Three months into Princeton University’s rigorous mathematics doctoral program, Phillip Griffiths wanted to drop out. A graduate of Wake Forest College in Winston-Salem, N.C., where the math curriculum concentrated on first- and second-year courses, Griffiths felt woefully less prepared than the students who had come from major universities and, as undergraduates, had already taken graduate courses. His peers, he says, “were used to a competitive environment that was new to me.” Over a cup of coffee or tea in the common room, they would probe him about his knowledge of the latest theorems, which he’d never even heard of. So he drove home to North Carolina with the notion of transferring to a school there.
His father, who’d had a hardscrabble early life and ended up working in forestry, would have none of it. He “read me the Riot Act and basically said for me to get my tail back up to Princeton and get to work,” Griffiths recalls. He followed his father’s order, and that fateful decision in 1959 turned out to be a boon not only for mathematics, but also for administration at two of the most prestigious academic institutions in the U.S., as well as for math education worldwide. Griffiths’ decision also set a pattern in his career, whereby he would enter a largely unfamiliar field and eventually assume a commanding position in it. “Usually, when Phillip looks at something intensively enough, progress is made,” says Mark Green, professor emeritus of mathematics at the University of California, Los Angeles, who got his doctorate under Griffiths in 1972.
Griffiths, now 75, attributes his early interest in mathematics to Lottie Wilson, a math teacher at the military academy where he attended high school. Her love of the subject was “infectious,” he recalls. On weekends, he would go over to her house to learn calculus at her kitchen table. “She communicated the beauty of the subject,” he says, rather than presenting math as a field in which one just learns skills and techniques to solve problems. Griffiths’ next stop was Wake Forest (now a university), which permitted him to engage in independent study to learn upper-level math. He then headed for Princeton, which he says had the first top-rate math department as one headed north.
His adviser at Princeton was Don Spencer, whose research was in complex analysis and partial differential equations. Although Griffiths did not end up in Spencer’s field — even his thesis was more geometric than analytic in nature — his adviser taught him something just as valuable as expertise in a particular specialty: how to mentor a graduate student. “He was just a wonderful teacher,” Griffiths remembers. “I’d show up at 9 o’clock in the morning in his office, and he’d give me an hour lecture on some subject. And over the year, it changed from his giving me a lecture to ‘you go read this and come in and give me the lecture, and I’ll critique it.’” Griffiths later applied this strategy to his own 30 or so doctoral students. Some of them recall benefiting also from his uncanny ability to spot the talent hidden in struggling Ph.D. candidates and to harness it productively.
After receiving his doctorate in 1962, Griffiths spent five years at the University of California, Berkeley, as a postdoc and then assistant professor. The experience of living in an urban environment for the first time felt liberating to him — for example, he had never before encountered such exotica as jazz nightclubs. In addition, the city was a hotbed of 1960s agitation. Griffiths taught undergraduate calculus to some of the era’s most politically active students, including Mario Savio, Jerry Rubin and Jack Weinberg of the Free Speech Movement. (He notes, however, that he was, and wishes he could remain, a moderate conservative.) He also taught many graduate courses that he credits with rounding out his math education. “There were things I knew sort of superficially but didn’t really have any sort of deep understanding of,” he recalls. “In mathematics you really understand a subject only if you have to teach it or give talks about it.”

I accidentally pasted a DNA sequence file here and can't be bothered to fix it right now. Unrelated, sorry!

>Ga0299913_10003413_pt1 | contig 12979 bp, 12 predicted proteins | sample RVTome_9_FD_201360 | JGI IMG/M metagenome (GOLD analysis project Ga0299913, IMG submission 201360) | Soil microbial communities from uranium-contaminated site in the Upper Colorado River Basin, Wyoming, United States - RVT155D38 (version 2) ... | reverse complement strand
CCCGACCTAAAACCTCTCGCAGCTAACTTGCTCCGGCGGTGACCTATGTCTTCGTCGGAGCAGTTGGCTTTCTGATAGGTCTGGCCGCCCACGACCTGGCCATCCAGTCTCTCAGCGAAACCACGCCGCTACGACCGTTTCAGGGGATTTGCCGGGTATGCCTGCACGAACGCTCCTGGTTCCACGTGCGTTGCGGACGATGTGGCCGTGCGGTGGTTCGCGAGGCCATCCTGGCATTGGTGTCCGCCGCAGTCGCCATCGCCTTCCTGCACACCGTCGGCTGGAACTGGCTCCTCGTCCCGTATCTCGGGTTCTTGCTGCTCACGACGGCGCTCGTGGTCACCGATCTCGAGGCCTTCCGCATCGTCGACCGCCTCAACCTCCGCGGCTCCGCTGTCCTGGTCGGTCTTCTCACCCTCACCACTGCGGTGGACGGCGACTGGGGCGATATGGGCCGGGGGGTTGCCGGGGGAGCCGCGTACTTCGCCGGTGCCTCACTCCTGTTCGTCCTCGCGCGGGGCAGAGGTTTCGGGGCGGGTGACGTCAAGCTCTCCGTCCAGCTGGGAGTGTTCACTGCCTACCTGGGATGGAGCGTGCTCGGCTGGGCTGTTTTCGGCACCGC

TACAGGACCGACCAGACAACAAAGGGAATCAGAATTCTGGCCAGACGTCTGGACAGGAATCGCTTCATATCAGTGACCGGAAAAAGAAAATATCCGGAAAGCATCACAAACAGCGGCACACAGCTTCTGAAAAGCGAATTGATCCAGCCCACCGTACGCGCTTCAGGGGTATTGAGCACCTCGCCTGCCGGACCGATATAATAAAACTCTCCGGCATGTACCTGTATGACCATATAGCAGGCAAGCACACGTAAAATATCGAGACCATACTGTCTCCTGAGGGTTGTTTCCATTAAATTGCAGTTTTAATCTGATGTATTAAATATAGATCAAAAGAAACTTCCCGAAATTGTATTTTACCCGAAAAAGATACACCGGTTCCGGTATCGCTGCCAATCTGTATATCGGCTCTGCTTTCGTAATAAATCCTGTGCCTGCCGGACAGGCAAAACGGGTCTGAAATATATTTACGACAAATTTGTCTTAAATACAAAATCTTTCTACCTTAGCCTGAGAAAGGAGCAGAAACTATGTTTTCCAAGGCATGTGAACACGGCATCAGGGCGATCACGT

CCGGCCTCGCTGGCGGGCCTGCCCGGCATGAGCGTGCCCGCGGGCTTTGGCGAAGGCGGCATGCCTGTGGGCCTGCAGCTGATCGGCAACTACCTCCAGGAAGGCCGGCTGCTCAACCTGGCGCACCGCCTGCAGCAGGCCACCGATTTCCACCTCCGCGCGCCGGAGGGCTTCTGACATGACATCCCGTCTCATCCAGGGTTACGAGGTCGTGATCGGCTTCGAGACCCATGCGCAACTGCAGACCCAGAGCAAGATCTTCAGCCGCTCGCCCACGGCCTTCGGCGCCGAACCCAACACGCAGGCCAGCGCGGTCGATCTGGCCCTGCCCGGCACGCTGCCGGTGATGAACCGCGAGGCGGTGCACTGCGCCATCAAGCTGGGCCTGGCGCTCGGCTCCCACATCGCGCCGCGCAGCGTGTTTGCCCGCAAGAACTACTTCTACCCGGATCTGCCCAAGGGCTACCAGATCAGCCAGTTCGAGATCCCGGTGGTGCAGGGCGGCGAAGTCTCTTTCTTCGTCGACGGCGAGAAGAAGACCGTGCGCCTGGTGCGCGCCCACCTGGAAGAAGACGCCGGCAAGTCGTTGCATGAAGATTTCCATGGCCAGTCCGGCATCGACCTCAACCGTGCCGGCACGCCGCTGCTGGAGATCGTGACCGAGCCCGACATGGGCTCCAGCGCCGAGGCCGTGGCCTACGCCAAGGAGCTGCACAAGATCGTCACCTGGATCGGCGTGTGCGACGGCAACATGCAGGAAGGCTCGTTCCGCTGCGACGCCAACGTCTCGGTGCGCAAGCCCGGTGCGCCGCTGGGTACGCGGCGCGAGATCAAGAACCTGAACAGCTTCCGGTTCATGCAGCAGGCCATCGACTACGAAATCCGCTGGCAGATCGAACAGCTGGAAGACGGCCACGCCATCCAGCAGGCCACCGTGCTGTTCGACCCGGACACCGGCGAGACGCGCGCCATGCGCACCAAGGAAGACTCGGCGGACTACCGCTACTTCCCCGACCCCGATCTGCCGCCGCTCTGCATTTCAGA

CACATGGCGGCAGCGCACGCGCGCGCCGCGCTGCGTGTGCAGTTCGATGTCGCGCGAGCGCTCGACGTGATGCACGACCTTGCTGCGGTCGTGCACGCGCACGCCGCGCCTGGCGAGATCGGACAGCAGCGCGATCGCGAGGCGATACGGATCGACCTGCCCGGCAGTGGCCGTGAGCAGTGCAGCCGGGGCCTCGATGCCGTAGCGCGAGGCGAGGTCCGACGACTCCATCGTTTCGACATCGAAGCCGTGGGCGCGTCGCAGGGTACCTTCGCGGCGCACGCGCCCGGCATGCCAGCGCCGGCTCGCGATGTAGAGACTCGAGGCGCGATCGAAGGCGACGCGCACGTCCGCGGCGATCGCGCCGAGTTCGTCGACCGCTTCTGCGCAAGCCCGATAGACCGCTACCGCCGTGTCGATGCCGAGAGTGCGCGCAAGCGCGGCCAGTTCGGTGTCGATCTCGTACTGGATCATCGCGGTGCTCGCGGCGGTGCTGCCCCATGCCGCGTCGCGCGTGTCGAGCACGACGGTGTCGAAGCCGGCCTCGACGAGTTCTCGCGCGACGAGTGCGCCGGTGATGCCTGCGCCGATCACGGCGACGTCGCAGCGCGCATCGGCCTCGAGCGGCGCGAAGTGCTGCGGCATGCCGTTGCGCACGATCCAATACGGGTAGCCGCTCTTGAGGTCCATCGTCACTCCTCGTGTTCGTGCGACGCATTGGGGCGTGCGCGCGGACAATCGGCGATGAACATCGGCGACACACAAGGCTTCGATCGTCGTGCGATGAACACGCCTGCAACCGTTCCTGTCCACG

At Berkeley, Griffiths also began to specialize in algebraic geometry, the study of configurations in space defined by algebraic equations. A simple example is the identification of the solution set of the equation x2 + y2 = 1 as a circle of radius 1. Algebraic geometry studies this relationship in far more complex cases, using polynomial equations. Considered pure math, it includes such topics as Hodge theory and Abel-Jacobi maps, both of which involve generalizations of the integrals covered in first-year calculus. Griffiths’ work has had practical implications in cryptography and physics’ string theory, according to Matt Kerr, an associate professor of mathematics at Washington University in St. Louis, Missouri, who studied under Griffiths just over a decade ago. Griffiths and another former student, Joseph Harris, produced one of the standard textbooks in the field. (A curious aside: Harris, a night owl, lived in Griffiths’ house while they wrote the book, and Griffiths, an early bird, would work with him at 5:30 a.m. — perhaps the only time when both authors were simultaneously awake.)
Kerr says that Griffiths’ work follows in the century-old tradition of French mathematician Henri Poincaré, who “favored physical and geometric intuition over pure mathematical rigor.” Griffiths agrees. “Mathematics has in it an inner harmony,” he observes, that even his mother, a pianist and music teacher, could appreciate. “And if you develop a sense of that, then you can, on occasion, get ahead of yourself as to what mathematically would be the harmonious way that a problem could be solved.” But he stresses that, although one can make intuitive leaps, rigorous proof is still the standard of mathematics.